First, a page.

At the north-west angle of Lake Winnipeg he hits upon the mouth of the Saskatchewan, the gateway to the northwest, and the starting-point to another one thousand five hundred miles of navigable water, flowing due east and west between its alluvial banks. Having now reached the foot of the Rocky Mountains, our traveller, knowing that water cannot run up hill, feels certain his aquatic experiences are ended. He was never more mistaken. We immediately launch him upon the Athabaska and Mackenzie rivers, and start him on a longer trip than any he has yet undertaken, the navigation of the Mackenzie river alone exceeding two thousand five hundred miles. If he survives this last experience, we wind up his wanderings by a voyage of one thousand four hundred miles down the Fraser river, or if he prefer it, the Thompson river, to Victoria in Vancouver.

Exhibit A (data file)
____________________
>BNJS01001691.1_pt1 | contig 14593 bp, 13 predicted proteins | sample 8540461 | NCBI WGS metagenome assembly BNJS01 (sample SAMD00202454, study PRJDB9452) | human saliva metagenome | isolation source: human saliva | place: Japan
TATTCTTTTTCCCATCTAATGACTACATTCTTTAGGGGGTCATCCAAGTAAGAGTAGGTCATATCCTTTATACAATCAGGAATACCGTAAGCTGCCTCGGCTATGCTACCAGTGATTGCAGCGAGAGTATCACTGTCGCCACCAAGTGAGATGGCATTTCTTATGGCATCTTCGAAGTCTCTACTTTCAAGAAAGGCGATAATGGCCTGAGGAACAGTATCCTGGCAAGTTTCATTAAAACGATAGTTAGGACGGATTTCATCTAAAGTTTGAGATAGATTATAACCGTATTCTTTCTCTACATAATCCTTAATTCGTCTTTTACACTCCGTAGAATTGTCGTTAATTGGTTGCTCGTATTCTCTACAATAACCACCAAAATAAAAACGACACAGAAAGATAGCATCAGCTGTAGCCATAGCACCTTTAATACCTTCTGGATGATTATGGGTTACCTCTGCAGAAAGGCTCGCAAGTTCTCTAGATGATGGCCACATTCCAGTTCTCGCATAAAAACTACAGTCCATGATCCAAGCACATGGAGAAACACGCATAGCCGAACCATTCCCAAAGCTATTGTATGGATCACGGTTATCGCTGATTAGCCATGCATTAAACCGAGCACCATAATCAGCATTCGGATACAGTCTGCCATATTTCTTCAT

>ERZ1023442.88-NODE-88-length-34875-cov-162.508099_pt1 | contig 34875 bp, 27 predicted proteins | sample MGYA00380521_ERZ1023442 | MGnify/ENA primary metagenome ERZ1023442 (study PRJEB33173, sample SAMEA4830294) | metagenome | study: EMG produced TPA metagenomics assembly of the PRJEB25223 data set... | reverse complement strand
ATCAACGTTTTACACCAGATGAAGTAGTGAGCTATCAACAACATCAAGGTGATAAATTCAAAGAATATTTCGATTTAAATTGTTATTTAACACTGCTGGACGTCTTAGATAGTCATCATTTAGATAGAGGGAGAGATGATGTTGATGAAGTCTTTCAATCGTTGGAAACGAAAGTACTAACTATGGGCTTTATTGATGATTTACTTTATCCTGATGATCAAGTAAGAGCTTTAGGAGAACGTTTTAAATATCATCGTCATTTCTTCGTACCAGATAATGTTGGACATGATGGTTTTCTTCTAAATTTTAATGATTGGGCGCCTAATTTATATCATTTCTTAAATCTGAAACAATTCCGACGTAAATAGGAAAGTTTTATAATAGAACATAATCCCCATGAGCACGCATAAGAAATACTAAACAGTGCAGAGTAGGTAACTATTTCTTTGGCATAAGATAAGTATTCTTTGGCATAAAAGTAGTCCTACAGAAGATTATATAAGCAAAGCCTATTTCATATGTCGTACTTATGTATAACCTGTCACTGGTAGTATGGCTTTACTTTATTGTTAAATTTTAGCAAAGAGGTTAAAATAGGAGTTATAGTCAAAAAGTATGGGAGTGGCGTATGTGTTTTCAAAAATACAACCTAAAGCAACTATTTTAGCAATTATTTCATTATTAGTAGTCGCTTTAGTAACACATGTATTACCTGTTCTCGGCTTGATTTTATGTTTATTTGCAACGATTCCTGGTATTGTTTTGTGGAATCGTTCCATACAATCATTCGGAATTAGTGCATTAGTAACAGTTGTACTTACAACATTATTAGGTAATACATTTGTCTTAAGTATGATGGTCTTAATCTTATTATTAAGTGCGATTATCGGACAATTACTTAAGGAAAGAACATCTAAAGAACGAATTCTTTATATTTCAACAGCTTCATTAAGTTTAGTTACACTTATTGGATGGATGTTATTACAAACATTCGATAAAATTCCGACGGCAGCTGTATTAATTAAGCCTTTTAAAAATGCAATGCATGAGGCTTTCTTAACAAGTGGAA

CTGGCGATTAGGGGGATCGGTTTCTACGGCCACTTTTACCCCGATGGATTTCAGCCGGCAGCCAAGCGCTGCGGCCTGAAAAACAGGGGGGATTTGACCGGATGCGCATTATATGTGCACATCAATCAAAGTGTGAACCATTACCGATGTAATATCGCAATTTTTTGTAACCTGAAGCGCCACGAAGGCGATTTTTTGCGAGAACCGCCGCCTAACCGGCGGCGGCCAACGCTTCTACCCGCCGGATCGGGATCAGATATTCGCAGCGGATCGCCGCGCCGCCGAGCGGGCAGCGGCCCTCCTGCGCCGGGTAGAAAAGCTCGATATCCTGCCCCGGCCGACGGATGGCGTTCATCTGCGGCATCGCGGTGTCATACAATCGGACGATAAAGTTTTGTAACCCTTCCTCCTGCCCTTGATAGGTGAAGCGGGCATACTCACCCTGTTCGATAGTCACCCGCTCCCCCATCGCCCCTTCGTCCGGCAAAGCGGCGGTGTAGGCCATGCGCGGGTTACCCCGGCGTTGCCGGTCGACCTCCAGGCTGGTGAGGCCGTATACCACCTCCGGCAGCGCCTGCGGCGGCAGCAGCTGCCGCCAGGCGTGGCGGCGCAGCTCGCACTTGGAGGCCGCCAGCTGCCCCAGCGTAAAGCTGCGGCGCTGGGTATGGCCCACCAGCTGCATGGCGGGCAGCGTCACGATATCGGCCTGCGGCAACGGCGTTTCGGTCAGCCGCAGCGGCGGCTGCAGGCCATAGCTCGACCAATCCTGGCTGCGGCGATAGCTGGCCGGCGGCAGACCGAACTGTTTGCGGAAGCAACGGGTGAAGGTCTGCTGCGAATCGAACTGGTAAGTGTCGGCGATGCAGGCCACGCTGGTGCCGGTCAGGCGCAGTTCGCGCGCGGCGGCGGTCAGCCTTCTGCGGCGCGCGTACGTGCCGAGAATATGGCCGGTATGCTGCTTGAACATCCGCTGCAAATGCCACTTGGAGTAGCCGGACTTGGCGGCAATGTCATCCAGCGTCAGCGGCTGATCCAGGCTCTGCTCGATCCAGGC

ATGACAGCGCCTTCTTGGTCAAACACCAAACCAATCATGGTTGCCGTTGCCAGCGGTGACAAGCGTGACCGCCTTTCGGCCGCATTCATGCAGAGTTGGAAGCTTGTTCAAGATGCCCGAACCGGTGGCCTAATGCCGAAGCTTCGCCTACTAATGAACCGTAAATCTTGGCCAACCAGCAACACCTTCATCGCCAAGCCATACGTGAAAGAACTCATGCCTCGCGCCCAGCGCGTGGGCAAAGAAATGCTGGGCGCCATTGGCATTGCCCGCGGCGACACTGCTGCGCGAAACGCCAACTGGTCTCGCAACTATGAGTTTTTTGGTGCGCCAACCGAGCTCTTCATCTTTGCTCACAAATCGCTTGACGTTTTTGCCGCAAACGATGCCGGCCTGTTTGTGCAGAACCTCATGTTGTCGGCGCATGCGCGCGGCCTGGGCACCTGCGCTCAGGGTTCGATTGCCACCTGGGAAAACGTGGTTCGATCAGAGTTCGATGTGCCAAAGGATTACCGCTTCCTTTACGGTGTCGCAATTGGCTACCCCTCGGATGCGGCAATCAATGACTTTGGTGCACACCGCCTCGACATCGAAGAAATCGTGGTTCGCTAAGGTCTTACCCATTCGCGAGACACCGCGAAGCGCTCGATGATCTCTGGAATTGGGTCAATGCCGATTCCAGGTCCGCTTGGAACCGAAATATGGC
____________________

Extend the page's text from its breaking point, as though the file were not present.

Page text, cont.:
Now in this enumeration those who are acquainted with the country are aware that, for the sake of brevity, I have omitted thousands of miles of other lakes and rivers, which water various regions of the north-west ; but the sketch I have given is more than sufficient for my purpose ; and when it is further remembered that most of these streams flow their entire length through alluvial plains of the richest description, where year after year wheat can be raised without manure, and without sensible diminution in its yield, and where the soil everywhere presents the appearance of a highly cultivated suburban market-garden in England, enough has been said to display the agricultural riches of the territories I have referred to, and the capabilities they possess of affording happy and prosperous homes to millions of the human race.

LORD DUFFERIN.

FLOWER DE LUCE.